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The recent Department of Veterans Affairs’ Asset and Infrastructure Review report recommended shutting down smaller VA medical clinics, including the one in Las Vegas, N.M. But veterans who regularly use the clinics aren’t having any of it.

The recent Department of Veterans Affairs’ Asset and Infrastructure Review report recommended shutting down smaller VA medical clinics, including the one in Las Vegas, N.M. But veterans who regularly use the clinics aren’t having any of it. (va.gov)

LAS VEGAS, N.M. (Tribune News Service) — Barbara Perea Casey told the assembly she did not want her husband, a U.S. Army veteran, to be on the next list of veteran suicide statistics.

Speaking before U.S. Sen. Ben Ray Luján and a panel of military veterans discussing a recent report recommending the closure of four VA medical clinics in the northern half of the state, Casey said if those facilities shut down, so too will some veterans.

"If we close our local clinics, that suicide rate is going to climb," said Casey, chairwoman of the San Miguel County Family and Community Health Council in Las Vegas.

Luján and other members of the state's congressional delegation have held listening sessions in recent weeks on the recent Department of Veterans Affairs' Asset and Infrastructure Review report.

Sen. Martin Heinrich was in Las Vegas discussing the same issue Tuesday, and U.S. Rep. Teresa Leger Fernández, who recently held an event on the topic in Española, is scheduled to visit Raton on Thursday and Las Vegas on Friday.

The study, released in mid-March, said the agency should centralize medical services in major hubs nationwide, where demand remains high. It recommends shutting down smaller facilities, including the one in Las Vegas, and letting community health centers provide services for veterans.

But veterans who regularly use the clinics aren't having any of it. They said the facilities are of life-or-death importance to many who've served in the military and their families.

The clinics, they contend, are a lifeline; places where local professionals understand and recognize the needs of veterans in the community.

And just one phone call to those clinics in a time of crisis can save a life, Perea Casey and others said during the event, held at the student center at New Mexico Highlands University.

Several veterans spoke of challenges accessing medical care outside their communities and said driving 100 miles-plus to Albuquerque is not always doable. Those who tried seeking referral care with civilian doctors — as the report suggests — recalled enduring long wait times and dealing with doctors who did not understand their conditions.

"You need to keep us safe," Vietnam veteran Abelino Montoya told the panel. "We gave to you; you need to give to us."

Luján said he and other New Mexico congressional delegates are against the closures and will work to "stop this from happening."

Among the other panelists for the event were state Veterans Services Secretary Sonya Smith, a U.S. Air Force veteran, and Robert McKenrick, a U.S. Army veteran who recently was appointed director of the New Mexico VA Healthcare System.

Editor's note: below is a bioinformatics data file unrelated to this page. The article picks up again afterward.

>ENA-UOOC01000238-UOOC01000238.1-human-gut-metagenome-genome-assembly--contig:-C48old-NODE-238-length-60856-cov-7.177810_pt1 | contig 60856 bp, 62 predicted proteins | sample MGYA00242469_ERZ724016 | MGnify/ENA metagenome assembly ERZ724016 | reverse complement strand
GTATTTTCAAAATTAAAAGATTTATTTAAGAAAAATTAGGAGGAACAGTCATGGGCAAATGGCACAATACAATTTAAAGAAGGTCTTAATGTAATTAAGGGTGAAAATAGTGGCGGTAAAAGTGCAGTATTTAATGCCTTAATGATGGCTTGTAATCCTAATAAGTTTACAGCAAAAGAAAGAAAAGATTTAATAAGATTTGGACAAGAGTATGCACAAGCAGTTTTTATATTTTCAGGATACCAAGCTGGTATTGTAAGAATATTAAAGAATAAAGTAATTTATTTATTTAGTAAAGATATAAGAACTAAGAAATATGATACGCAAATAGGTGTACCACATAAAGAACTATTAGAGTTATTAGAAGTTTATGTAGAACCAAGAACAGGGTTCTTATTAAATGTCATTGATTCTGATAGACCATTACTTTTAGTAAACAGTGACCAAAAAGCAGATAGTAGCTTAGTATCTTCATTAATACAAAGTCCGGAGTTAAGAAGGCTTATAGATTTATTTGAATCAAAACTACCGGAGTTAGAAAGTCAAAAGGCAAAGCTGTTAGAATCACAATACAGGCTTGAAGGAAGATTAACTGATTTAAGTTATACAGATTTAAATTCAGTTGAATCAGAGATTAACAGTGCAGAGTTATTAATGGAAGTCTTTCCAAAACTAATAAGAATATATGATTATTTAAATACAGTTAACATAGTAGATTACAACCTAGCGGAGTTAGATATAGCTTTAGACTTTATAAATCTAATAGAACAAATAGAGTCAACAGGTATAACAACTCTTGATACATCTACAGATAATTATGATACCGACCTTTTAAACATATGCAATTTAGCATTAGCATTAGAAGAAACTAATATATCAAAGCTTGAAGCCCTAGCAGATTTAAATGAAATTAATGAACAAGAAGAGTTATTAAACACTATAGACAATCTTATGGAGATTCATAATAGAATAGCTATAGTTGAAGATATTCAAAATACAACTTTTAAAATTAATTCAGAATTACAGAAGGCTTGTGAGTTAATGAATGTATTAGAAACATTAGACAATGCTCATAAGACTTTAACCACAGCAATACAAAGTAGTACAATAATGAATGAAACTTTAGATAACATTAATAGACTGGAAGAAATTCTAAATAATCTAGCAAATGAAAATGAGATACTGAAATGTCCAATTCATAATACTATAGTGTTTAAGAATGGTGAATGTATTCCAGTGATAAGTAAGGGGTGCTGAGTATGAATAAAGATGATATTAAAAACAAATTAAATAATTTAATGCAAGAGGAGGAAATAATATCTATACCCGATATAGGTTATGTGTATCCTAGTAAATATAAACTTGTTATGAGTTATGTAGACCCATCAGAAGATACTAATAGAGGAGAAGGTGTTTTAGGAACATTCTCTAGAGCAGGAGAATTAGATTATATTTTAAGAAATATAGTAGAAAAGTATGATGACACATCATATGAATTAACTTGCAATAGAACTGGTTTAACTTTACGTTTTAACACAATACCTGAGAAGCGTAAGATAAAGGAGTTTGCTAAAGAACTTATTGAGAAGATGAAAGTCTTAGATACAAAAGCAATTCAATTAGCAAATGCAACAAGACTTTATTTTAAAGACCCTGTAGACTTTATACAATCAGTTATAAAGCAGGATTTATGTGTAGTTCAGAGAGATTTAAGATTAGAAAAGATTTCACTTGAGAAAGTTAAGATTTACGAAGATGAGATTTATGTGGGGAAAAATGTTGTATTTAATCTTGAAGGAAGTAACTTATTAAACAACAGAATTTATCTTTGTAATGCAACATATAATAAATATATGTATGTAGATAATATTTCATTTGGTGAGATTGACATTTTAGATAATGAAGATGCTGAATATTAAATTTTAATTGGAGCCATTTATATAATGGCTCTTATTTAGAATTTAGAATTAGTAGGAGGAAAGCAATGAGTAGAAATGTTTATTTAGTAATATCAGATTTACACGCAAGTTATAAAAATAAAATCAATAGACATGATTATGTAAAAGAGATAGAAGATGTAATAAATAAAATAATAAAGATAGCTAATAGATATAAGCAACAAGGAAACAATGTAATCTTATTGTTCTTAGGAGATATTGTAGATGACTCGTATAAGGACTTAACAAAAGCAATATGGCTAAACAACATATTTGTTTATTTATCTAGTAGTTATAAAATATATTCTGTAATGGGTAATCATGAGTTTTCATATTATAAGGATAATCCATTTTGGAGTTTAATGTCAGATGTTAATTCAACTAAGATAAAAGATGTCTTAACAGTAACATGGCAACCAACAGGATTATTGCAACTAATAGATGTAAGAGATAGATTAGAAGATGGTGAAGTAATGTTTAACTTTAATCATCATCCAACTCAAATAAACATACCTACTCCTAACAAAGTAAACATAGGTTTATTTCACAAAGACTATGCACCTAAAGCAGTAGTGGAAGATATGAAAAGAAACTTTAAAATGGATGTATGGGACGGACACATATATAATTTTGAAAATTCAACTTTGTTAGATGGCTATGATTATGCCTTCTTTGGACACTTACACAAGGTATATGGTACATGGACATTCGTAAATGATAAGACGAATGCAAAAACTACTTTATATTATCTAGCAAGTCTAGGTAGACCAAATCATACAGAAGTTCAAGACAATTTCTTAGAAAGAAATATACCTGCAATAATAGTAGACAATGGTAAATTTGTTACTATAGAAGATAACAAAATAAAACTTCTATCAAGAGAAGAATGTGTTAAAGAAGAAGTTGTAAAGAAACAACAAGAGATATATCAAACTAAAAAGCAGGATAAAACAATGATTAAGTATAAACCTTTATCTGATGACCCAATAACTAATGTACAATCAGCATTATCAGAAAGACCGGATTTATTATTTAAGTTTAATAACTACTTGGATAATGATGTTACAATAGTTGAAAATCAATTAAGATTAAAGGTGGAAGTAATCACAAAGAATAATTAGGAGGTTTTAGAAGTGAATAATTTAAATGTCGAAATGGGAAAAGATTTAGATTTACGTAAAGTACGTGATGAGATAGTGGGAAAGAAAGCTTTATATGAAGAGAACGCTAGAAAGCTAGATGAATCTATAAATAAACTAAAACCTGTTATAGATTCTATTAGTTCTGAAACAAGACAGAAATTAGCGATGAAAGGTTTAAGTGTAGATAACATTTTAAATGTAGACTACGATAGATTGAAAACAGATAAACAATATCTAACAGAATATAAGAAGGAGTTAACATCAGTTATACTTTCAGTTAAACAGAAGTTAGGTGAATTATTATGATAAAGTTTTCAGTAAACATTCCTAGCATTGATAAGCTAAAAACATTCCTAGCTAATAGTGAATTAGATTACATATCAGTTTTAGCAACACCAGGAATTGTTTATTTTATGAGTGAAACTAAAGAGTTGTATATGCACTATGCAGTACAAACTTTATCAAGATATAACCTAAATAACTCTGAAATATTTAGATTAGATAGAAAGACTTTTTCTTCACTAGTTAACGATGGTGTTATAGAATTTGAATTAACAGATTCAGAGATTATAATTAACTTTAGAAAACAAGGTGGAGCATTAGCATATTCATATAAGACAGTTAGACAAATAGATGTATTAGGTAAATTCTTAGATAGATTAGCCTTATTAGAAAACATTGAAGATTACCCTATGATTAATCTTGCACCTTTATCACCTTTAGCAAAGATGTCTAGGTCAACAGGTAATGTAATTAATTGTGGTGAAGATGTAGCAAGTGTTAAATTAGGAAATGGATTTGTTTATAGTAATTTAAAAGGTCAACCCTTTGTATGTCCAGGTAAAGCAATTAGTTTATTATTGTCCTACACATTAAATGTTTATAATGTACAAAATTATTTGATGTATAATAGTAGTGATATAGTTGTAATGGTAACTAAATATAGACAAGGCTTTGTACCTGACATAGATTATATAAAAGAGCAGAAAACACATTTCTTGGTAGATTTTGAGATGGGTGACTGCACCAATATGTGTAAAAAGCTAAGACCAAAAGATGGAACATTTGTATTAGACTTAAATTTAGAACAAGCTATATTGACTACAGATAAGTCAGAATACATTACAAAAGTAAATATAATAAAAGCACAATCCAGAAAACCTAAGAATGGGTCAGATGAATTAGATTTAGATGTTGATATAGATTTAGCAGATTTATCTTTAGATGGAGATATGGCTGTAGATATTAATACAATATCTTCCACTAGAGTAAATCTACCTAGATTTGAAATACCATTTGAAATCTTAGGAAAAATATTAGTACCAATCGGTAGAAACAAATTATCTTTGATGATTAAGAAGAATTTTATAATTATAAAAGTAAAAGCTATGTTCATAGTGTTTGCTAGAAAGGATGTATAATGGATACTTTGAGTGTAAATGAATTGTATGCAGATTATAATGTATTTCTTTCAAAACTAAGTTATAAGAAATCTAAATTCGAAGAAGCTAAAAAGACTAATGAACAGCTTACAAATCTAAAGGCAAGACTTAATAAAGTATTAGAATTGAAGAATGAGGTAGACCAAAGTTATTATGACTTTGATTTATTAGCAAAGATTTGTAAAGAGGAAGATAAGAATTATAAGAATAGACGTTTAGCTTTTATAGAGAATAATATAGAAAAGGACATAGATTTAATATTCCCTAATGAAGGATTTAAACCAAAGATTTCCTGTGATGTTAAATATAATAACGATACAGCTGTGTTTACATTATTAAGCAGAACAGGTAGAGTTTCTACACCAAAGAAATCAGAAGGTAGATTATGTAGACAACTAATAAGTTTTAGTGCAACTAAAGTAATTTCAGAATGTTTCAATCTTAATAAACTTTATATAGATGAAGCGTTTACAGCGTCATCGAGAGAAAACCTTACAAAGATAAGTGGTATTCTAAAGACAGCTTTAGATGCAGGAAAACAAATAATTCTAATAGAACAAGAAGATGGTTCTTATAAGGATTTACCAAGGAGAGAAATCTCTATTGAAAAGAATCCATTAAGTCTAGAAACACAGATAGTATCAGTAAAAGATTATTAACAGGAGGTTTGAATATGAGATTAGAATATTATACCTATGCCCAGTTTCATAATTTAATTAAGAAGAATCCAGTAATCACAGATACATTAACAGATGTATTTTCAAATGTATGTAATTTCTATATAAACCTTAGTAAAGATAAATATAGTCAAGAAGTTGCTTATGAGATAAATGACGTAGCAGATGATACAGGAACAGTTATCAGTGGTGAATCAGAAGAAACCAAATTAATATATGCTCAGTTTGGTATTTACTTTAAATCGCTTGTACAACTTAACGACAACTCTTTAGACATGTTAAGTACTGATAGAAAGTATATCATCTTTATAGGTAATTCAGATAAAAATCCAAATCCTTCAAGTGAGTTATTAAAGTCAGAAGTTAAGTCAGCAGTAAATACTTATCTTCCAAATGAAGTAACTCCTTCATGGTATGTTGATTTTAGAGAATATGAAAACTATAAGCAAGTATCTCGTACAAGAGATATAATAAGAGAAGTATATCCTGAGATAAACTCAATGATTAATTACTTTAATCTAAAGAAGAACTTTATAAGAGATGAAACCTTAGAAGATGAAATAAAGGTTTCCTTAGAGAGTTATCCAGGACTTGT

New Mexico clinics suggested for closure in the report include those in Española, Gallup, Las Vegas and Raton. The Las Vegas site saw a decrease in enrollment of over 55 percent in the past five years, the report says.

Luján said New Mexico faces a medical provider shortage in civilian and military hospitals, adding the report should consider whether enrollment would increase if the vet clinics were fully staffed. He stressed there is no immediate plan to close the clinics and any such process will require congressional and presidential approval. Smith said it could take at least five years for such closures to occur.

The Veterans Affairs report, based on 2019 data, says New Mexico had 69,090 veterans enrolled in the agency's health care program and is projected to see a nearly 4 percent decrease by the 2029 fiscal year.

Demand for services, such as inpatient medical and surgical procedures and mental health care is expected to decrease over the next 10 years, the report says.

The report recommends modernizing the Raymond G. Murphy VA Medical Center in Albuquerque, converting dual-patient rooms into single-patient rooms and expanding the women's health center.

Luján, still recovering from a stroke he suffered in January, ended the nearly two-hour session by telling the assembly he understood the power of a phone call to a medical provider you trust. The call he made to his primary care physician, he said, saved his life when he began feeling dizzy and out of sorts. His doctor ordered him to go to the emergency room immediately.

"If you don't have someone you trust who can help you get through those challenges, it can cost you your life," he told the crowd.

(c)2022 The Santa Fe New Mexican (Santa Fe, N.M.)

Visit The Santa Fe New Mexican (Santa Fe, N.M.) at www.santafenewmexican.com

Distributed by Tribune Content Agency, LLC.


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